Climbing The Walls: Incarceration and Art

About the guest contributor: “Though I don’t like being labeled, or “summed up” by definitions, there are two tags I must live with. First, I am an artist… I have been my entire life. I dabble in different mediums and play with many forms of expression. I call myself an illustrator because the intent of all my work is to share a story. Places I’ve been. Things I’ve seen. Feelings I’ve dealt with. Second, I am a felon… I will be one for the rest of my life. I was released from the Wisconsin Department of Corrections custody in April, 2018. I was allowed to concentrate on my work, watch it mature, and see other’s talents grow. Through creative competition we became a collective.”

Sports or Arts?

by Treacy Ziegler About the guest contributor: Treacy Ziegler is a regular contributor to the PAC blog, and has been an exhibiting artist for the past 23 years. She studied painting and printmaking for four years at the Pennsylvania Academy of Fine Arts. As a student she was awarded a J. Henry Scheidt Traveling Scholarship. Before …

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“My body may be imprisoned, but nothing can keep my creative vision from reaching out beyond these walls.” – the unbounded heartwork of Carole Alden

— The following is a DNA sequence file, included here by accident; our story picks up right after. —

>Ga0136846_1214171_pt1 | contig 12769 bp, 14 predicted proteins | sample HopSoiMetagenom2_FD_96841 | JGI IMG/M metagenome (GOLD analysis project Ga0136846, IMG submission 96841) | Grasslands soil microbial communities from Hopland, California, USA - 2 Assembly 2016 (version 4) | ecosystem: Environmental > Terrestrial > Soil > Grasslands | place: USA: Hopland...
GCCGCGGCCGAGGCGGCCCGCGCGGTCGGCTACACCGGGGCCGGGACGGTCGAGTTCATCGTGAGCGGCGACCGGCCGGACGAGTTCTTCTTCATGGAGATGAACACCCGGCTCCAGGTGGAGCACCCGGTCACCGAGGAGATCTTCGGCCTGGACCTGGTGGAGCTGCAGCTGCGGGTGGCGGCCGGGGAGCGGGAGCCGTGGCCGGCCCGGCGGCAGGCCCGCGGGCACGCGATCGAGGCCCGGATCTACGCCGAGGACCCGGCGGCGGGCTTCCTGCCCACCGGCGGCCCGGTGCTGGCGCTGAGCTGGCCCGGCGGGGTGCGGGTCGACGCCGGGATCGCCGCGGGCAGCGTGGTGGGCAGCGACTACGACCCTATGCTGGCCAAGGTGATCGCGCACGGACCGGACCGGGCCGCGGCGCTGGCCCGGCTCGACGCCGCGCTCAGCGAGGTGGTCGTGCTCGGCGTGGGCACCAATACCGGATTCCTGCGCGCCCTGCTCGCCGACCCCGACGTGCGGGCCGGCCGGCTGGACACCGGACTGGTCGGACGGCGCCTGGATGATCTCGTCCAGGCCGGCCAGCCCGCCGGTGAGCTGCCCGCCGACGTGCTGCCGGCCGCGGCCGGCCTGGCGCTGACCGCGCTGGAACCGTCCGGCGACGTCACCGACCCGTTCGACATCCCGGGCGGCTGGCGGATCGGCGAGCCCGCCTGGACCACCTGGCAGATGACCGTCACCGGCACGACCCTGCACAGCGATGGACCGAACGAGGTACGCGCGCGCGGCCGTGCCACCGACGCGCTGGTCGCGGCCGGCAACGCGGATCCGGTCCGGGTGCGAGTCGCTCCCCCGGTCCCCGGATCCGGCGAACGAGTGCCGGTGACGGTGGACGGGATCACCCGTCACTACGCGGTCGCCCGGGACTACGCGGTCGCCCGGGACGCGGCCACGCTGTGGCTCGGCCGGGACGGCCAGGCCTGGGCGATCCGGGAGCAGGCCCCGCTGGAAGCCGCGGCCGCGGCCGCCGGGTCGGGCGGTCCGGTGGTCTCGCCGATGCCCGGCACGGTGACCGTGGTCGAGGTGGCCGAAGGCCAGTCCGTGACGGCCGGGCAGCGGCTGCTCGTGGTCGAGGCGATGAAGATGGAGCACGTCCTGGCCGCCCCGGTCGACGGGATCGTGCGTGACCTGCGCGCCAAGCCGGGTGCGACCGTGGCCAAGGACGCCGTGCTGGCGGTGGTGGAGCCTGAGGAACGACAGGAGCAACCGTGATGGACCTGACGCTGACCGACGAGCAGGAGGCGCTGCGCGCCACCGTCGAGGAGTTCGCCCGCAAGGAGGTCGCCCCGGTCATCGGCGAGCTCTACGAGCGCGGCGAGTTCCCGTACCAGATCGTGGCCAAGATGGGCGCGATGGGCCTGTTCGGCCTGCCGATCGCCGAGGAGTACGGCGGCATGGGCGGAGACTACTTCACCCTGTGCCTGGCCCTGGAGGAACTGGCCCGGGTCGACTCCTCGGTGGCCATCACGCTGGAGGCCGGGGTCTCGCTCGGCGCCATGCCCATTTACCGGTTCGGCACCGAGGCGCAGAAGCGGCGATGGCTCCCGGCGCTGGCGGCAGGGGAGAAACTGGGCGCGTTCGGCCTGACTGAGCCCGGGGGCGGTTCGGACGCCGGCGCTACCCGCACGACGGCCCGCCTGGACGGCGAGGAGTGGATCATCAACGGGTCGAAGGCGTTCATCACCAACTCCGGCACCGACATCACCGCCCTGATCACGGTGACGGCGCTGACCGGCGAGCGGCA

"There are four drawings that incorporate mermaids with children or fish. These are simply joyful pieces."            

Piercing the wall: An invitation through letters on art

Coming soon: The pARTner Project -- a collaboration between PAC and Prisoner Express which will provide an opportunity for artists and individuals with a working interest in the arts to develop friendships with artists in prison through letter correspondence and the exchange of creative works. In her newest blog, Treacy Ziegler reflects on her 8 years of experience directing distance-learning art programs for people in prison, and the relationships developed through this exchange.

Images from Behind Prison Walls offers a rare opportunity to see artwork from incarcerated men and women

Images from Behind Prison Walls is an exhibit of more than 60 pieces of artwork from men and women incarcerated in five maximum and medium security prisons, including Bedford Hills Correctional Facility, the only maximum-security prison for women in New York State, that will be on display at the Ossining Public Library Art Gallery throughout the month of July.